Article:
New York treatment hope on hold for cancer-fighting toddler as awareness bid continues
PUBLISHED: 16:08 26 January 2020 | UPDATED: 16:09 26 January 2020
Copyright: Archant 2020
One year on from a devastating diagnosis, a two-year-old is nearing the end of a gruelling treatment programme.
Lowestoft youngster Jaymen Woolston has touched hearts across East Anglia, with thousands of pounds raised in support of his battle against neuroblastoma.
The January 2019 diagnosis, shortly before his second birthday, gave Jaymen less than a 40pc chance of survival.
Yet after a successful seven-and-a-half hour operation, he is now approaching the end of a gruelling six month immunotherapy programme.
His father Jordan Woolston said: "Jaymen is doing really well. We came out of hospital on Friday from his fourth immunotherapy cycle and there is one more to go before all of his end of treatment scans.
"It will be an anxious time but if the scans are clear we will be in a good position.
"It has been a really tough year, with the diagnosis and starting treatment, but Jaymen copes with it so well. He is so positive and wants to play like a normal child.
"There have been ups and downs, but other parents have warned us they found the end of treatment tough too because they worry that by doing nothing it will come back."
Friends, family and complete strangers have united to support the two-year-old in every way possible, from cake sales to football matches and skydives, with Saturday's Lowestoft parkrun dedicated to Jaymen in a bid to raise awareness.
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Initially, the fundraising was to help access a trial vaccine in New York. However, with no guarantees about the vaccine working and fears of a relapse, Jaymen will not be travelling to America.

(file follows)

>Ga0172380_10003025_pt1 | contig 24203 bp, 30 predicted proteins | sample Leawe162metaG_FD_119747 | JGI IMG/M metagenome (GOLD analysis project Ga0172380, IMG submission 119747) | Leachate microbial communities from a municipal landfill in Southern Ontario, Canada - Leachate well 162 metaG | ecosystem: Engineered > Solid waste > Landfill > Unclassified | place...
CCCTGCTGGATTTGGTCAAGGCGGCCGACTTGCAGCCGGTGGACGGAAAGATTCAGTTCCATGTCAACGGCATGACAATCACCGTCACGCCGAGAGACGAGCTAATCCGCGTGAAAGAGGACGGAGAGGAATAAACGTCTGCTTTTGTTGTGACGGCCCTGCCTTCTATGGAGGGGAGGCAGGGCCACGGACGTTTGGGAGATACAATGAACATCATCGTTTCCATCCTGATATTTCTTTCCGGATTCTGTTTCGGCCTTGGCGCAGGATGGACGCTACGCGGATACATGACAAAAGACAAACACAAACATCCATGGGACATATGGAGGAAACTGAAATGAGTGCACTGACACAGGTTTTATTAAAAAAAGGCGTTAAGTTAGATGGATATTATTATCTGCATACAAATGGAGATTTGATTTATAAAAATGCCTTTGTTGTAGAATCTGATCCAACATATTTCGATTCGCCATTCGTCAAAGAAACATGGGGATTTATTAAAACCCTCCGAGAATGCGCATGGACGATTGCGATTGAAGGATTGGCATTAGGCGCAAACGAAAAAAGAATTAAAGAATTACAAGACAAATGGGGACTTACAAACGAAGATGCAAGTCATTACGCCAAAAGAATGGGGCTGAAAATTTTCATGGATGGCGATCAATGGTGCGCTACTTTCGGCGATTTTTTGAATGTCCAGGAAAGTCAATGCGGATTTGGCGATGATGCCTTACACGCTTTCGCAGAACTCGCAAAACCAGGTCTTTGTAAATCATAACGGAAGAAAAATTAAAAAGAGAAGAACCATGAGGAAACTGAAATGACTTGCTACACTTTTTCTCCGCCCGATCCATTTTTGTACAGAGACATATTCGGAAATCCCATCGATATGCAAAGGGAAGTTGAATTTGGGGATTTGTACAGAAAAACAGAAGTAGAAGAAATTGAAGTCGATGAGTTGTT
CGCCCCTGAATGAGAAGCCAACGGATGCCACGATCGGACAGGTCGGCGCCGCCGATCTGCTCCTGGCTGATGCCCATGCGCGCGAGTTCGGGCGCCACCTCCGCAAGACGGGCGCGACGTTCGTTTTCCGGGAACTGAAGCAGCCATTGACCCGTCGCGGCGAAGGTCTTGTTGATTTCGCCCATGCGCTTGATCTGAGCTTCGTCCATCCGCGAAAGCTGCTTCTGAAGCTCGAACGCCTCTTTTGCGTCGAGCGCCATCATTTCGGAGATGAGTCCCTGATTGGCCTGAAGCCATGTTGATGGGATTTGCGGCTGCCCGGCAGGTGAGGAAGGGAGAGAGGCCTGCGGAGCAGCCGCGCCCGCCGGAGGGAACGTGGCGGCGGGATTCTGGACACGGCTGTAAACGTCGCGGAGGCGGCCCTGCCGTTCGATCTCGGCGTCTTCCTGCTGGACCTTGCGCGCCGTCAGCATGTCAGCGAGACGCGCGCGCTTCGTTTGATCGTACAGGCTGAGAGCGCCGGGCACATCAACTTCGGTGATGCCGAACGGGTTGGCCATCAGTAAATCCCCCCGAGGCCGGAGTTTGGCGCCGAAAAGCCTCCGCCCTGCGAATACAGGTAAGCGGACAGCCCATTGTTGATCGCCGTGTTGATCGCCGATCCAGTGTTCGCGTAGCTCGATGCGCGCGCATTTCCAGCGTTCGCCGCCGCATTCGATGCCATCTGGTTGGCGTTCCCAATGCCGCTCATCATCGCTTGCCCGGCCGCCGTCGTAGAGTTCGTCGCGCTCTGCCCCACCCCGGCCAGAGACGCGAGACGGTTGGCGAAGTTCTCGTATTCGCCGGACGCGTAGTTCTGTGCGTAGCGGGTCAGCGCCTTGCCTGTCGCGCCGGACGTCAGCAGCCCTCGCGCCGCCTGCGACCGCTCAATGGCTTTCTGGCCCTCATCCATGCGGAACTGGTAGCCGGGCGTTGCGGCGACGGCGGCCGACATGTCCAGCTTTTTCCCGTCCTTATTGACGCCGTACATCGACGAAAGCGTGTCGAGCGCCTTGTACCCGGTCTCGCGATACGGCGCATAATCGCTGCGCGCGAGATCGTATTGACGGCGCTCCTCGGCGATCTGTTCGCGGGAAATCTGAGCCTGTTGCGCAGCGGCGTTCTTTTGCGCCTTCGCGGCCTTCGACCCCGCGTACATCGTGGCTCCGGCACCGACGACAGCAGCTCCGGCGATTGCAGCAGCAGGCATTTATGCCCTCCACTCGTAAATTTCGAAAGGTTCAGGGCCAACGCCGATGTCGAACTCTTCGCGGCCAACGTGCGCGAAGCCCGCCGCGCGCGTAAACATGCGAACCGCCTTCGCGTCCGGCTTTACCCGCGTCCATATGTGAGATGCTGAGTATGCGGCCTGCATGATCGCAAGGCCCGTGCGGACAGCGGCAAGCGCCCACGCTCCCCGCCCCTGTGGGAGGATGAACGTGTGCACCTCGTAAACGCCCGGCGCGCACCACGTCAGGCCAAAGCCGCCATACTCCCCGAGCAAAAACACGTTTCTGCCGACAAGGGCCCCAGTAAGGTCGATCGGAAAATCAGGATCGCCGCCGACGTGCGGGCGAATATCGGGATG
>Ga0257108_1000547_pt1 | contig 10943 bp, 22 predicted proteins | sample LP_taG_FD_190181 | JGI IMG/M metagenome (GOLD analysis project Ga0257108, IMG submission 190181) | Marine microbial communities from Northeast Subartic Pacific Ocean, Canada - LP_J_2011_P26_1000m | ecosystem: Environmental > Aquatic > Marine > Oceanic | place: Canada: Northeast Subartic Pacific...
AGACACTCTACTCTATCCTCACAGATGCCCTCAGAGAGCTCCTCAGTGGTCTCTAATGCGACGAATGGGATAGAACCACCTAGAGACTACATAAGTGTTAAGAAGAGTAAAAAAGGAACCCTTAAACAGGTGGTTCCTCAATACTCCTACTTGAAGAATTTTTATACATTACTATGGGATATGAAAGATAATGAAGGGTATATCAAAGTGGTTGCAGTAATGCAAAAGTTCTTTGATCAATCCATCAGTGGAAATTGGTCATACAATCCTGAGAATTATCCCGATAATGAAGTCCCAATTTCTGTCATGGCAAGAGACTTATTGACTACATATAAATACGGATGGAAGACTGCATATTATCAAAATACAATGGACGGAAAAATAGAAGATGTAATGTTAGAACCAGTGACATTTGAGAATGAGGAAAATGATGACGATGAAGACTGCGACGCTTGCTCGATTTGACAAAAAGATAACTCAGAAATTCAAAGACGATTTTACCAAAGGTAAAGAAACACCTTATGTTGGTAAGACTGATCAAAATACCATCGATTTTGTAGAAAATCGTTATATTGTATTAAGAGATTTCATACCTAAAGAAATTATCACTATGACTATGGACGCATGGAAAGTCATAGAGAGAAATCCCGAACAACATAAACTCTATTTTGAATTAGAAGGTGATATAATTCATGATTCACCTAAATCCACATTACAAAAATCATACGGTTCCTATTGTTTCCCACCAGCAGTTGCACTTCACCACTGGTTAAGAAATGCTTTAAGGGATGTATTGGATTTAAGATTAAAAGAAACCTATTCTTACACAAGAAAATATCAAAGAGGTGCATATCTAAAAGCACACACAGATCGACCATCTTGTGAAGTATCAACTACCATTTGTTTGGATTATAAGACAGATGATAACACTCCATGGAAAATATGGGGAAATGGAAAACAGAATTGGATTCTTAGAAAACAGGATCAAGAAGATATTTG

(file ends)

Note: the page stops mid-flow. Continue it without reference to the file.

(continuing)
Mr Woolston said: "We decided not to go ahead with the New York vaccine because the latest data is not as promising as we thought.
"It is a big worry and the toughest decision of my life, one you never imagine having to make.
"Initially, Jaymen's mum was very against going and I was all for it because I believed it would decrease his chances of a relapse.
"We had a lot of discussions about it but in the end, we came to the decision that if we were near the fundraising target and spent that money on a vaccine that didn't work, then we would be out of options.
"It is such an aggressive cancer that if it went untreated for a few months while we fundraise again, it would likely have spread, so we need to act fast.
"We will continue fundraising for the next five years and then, if he is still clear, then the money we have raised will go towards another child who needs it.
"Hopefully Jaymen will never need that money, but it gives us options to go overseas if the worst happens and he relapses.
The youngster was also the guest of honour at Cambridge United's clash with Stevenage earlier this month.
Mr Woolston said: "Cambridge were fantastic. They visited the ward at Addenbrooke's and took a shine to him because he is such a chatterbox. They invited us along for a game and treated us like royalty."
To donate, go to www.solvingkidscancer.org.uk/appeal/jaymen or text 'Jaymen' followed by a whole amount up to £20 to 70085.